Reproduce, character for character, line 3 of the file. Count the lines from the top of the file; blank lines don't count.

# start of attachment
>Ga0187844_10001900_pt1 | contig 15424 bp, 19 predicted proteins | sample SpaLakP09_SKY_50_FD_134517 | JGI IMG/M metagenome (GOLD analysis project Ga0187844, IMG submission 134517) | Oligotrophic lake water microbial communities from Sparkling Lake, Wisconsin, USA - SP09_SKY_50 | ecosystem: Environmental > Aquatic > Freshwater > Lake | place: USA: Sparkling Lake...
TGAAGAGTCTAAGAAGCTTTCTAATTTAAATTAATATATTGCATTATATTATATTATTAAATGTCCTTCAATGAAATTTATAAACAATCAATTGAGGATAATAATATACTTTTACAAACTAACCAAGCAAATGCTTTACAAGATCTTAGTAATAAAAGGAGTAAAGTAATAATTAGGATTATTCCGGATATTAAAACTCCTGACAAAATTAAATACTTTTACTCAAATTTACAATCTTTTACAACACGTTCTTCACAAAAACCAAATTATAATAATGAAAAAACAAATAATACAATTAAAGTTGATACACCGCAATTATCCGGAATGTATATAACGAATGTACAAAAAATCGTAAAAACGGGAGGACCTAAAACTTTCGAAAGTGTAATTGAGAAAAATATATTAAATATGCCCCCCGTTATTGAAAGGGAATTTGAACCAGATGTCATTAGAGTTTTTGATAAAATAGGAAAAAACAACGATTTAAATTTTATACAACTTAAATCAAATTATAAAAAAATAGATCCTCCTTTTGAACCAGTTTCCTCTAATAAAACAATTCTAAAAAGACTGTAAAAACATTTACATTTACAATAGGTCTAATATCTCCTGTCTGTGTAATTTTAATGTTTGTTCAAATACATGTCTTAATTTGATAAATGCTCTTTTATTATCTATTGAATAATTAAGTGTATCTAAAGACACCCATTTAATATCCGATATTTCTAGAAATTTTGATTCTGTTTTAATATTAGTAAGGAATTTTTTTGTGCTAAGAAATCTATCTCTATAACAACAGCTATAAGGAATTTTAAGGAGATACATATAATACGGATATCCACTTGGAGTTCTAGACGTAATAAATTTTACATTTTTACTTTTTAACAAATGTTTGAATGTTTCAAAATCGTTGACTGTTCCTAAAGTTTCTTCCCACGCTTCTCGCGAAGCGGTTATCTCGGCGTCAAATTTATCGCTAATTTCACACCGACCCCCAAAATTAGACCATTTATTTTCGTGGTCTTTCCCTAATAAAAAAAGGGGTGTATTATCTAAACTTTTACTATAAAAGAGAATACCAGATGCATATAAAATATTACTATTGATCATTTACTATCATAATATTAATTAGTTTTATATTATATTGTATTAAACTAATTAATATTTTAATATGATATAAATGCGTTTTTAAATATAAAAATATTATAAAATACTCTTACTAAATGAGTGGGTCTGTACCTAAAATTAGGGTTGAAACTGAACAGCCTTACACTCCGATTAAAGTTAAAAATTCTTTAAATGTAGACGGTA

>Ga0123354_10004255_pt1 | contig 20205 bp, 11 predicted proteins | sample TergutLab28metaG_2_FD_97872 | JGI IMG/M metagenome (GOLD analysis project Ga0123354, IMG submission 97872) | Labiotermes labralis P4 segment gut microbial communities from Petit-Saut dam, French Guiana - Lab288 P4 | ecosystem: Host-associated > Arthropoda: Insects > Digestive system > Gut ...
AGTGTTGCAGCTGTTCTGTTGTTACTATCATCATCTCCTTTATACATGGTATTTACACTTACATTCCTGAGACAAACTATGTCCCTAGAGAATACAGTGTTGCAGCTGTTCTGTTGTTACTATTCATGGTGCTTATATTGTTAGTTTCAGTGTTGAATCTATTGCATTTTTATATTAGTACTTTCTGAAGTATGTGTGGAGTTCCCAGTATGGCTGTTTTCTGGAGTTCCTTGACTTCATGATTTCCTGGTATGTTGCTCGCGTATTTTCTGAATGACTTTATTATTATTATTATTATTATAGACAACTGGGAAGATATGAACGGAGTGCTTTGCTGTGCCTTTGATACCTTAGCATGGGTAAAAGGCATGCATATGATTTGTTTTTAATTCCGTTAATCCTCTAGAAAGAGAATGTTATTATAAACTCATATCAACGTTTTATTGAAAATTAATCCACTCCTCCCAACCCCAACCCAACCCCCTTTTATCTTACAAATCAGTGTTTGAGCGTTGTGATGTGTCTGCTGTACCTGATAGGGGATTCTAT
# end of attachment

>Ga0123354_10004255_pt1 | contig 20205 bp, 11 predicted proteins | sample TergutLab28metaG_2_FD_97872 | JGI IMG/M metagenome (GOLD analysis project Ga0123354, IMG submission 97872) | Labiotermes labralis P4 segment gut microbial communities from Petit-Saut dam, French Guiana - Lab288 P4 | ecosystem: Host-associated > Arthropoda: Insects > Digestive system > Gut ...